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B.A.T. (America)

Overview

In 1963, the third of the original Italian Alfa Romeo / Bertone Concept Cars, BAT 9, was purchased by an enthusiastic American teenager who had opened a popcorn stand and borrowed money from his grandparents to pay for it.  His name was Gary Kaberle.  Kaberle owned the car until 1991 when he sold it due to the tragic death of his wife through cancer.  Franco Scaglione, the designer of the original trio of BAT cars also died of cancer a few weeks later.

Kaberle decided to reintroduce the BAT series with a new addition and presented his styling proposals for the 'DK' Project [his wife's initials] in 2005 at the Pebble Beach Concours d'Elegance in California.

All three of the original B.A.T. Concept Cars were on show.

As the Italian coachbuilder Bertone had built the previous BAT's, the company was commissioned to create the new design.  Kaberle called the new car BAT 11 to carry on the sequence of numbers and dedicated it both to his wife and the Scaglione family.  Based on a modified Alfa Romeo 8C platform, the finished car was unveiled by Marie-Jeanne Bertone and Bertone's chief designer David Wilkie at La Sip nightclub in Geneva on the 4th of March 2008.  The occasion, the first AutoDesignNight, gave the car the attention of several hundred designers who were very appreciative of the design.

BAT 11 was well received at its unveiling, but despite its Alfa Romeo grille, it doesn't have the flambouyant styling and impact of the three original cars, which by BAT 9 had presented features that could be adapted to volume production.  The aerodynamic 'tear-drop' shape has gone and the huge rear fins that had been phased out on BAT 9 have reappeared. Starting close to the 'A' pillar, they rise sharply towards the rear, reducing the side window area to an impractical minimum and giving a huge 'blind' spot to both sides of the car. The ends of the fins are angled at very nearly 45 degrees across the rounded rear window and a high central fin rises from the boot of the car to approximately two-thirds up the centre of the rear window.  The over elaborate 21inch wheels have interwoven twisted cartwheel type spokes to replace the simple, but attractive Borrani wire wheels that looked so good on the other BAT's.  Like the established cars, the wheels are part shrouded. The car has progressed numerically, but has taken a huge step back in design.  It could easily have slotted into the position of BAT 3 had such a car existed.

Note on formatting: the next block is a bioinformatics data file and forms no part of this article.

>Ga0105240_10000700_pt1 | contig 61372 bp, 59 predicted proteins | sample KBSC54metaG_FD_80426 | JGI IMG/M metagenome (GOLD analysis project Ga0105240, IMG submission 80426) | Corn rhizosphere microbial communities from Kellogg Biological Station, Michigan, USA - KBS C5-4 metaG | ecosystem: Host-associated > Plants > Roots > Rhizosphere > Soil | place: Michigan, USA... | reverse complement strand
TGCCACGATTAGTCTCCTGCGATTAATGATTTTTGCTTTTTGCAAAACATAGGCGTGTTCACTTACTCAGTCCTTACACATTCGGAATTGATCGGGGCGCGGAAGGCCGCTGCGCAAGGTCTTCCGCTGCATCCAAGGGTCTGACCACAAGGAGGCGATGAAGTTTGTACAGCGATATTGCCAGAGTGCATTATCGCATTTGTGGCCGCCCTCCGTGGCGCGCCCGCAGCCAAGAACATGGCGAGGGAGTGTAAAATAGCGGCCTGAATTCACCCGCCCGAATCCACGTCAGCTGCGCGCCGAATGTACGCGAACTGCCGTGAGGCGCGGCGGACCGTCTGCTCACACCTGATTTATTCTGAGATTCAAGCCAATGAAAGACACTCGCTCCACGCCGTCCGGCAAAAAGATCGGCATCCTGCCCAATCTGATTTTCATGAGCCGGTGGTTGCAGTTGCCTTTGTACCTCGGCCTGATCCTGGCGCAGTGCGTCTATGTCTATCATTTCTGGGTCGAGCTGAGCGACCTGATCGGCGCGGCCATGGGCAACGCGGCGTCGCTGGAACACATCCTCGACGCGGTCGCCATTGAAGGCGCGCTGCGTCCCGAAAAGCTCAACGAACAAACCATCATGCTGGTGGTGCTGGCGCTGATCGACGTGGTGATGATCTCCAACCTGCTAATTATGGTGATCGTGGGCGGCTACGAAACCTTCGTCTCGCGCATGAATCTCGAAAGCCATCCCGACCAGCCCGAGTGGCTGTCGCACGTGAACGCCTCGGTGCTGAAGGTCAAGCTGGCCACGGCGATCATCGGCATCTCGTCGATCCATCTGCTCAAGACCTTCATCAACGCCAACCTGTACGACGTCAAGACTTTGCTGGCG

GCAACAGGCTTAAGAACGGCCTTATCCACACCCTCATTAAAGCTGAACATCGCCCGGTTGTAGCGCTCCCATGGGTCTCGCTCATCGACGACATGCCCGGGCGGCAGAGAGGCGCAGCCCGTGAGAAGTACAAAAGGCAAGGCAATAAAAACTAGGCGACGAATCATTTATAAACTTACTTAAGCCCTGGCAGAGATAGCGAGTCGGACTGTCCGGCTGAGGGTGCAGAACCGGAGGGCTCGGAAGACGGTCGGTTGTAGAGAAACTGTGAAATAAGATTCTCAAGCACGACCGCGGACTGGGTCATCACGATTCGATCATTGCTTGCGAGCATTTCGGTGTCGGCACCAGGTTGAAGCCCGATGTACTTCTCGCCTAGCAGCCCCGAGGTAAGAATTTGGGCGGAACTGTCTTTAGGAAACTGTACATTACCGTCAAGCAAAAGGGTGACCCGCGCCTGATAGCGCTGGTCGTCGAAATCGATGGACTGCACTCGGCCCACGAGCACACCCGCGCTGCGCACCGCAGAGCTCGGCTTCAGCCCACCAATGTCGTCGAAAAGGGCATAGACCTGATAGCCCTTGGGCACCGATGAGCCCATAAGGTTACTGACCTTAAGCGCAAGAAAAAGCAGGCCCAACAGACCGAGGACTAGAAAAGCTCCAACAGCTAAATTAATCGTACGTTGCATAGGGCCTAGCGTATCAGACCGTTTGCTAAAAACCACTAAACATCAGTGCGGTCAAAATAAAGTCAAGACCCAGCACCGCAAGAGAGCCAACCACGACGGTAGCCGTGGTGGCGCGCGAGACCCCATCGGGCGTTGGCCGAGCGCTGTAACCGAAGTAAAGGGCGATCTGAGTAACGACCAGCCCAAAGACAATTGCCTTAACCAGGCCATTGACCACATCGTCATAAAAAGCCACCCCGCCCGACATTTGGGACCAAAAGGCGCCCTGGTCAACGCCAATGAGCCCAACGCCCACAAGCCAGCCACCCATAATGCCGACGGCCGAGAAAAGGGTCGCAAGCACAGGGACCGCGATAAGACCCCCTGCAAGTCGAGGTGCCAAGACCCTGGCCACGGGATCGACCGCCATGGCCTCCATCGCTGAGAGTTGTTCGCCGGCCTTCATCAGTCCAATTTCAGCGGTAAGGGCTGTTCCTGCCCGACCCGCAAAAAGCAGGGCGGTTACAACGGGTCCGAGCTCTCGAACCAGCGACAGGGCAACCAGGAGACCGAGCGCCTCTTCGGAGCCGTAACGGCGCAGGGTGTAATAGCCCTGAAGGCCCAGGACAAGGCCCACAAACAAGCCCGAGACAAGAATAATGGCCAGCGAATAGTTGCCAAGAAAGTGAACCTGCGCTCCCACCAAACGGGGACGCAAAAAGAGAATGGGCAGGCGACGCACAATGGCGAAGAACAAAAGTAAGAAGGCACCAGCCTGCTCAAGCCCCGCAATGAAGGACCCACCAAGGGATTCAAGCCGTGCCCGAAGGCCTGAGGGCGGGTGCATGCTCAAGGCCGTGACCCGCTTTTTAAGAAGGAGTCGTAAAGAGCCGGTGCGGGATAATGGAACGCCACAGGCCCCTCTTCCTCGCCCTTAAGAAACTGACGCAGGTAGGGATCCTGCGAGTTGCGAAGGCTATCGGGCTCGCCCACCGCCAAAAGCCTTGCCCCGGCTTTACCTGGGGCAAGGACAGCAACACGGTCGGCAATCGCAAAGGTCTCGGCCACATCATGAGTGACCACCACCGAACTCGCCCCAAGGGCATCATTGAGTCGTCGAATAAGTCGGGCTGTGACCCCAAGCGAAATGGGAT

Unfortunately, it is just another concept car and, like so many similar designs, BAT 11 will surely soon be forgotten by all but the most faithful BAT car enthusiasts.

Source: Reg J. Prosser

Models produced by B.A.T. (America)

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